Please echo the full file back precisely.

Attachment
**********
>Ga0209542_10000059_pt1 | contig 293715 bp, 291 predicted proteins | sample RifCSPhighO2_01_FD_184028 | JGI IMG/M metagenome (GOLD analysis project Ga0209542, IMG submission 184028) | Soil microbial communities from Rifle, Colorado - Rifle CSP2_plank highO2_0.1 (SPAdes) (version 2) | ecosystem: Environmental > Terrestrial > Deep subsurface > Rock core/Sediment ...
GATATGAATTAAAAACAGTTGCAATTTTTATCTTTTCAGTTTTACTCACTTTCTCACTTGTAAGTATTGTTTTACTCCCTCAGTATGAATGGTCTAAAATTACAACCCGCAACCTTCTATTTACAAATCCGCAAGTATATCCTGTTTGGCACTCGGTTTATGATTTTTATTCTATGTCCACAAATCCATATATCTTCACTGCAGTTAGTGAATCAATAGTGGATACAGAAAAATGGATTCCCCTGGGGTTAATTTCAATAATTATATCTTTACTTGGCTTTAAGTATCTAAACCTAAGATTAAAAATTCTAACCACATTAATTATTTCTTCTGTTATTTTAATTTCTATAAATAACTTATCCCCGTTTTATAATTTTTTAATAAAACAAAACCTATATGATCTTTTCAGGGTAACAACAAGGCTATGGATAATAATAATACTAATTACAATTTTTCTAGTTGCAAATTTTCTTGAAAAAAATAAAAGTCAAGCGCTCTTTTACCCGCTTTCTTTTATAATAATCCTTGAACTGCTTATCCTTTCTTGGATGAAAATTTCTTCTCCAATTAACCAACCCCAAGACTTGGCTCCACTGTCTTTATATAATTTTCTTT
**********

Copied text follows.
>Ga0209542_10000059_pt1 | contig 293715 bp, 291 predicted proteins | sample RifCSPhighO2_01_FD_184028 | JGI IMG/M metagenome (GOLD analysis project Ga0209542, IMG submission 184028) | Soil microbial communities from Rifle, Colorado - Rifle CSP2_plank highO2_0.1 (SPAdes) (version 2) | ecosystem: Environmental > Terrestrial > Deep subsurface > Rock core/Sediment ...
GATATGAATTAAAAACAGTTGCAATTTTTATCTTTTCAGTTTTACTCACTTTCTCACTTGTAAGTATTGTTTTACTCCCTCAGTATGAATGGTCTAAAATTACAACCCGCAACCTTCTATTTACAAATCCGCAAGTATATCCTGTTTGGCACTCGGTTTATGATTTTTATTCTATGTCCACAAATCCATATATCTTCACTGCAGTTAGTGAATCAATAGTGGATACAGAAAAATGGATTCCCCTGGGGTTAATTTCAATAATTATATCTTTACTTGGCTTTAAGTATCTAAACCTAAGATTAAAAATTCTAACCACATTAATTATTTCTTCTGTTATTTTAATTTCTATAAATAACTTATCCCCGTTTTATAATTTTTTAATAAAACAAAACCTATATGATCTTTTCAGGGTAACAACAAGGCTATGGATAATAATAATACTAATTACAATTTTTCTAGTTGCAAATTTTCTTGAAAAAAATAAAAGTCAAGCGCTCTTTTACCCGCTTTCTTTTATAATAATCCTTGAACTGCTTATCCTTTCTTGGATGAAAATTTCTTCTCCAATTAACCAACCCCAAGACTTGGCTCCACTGTCTTTATATAATTTTCTTT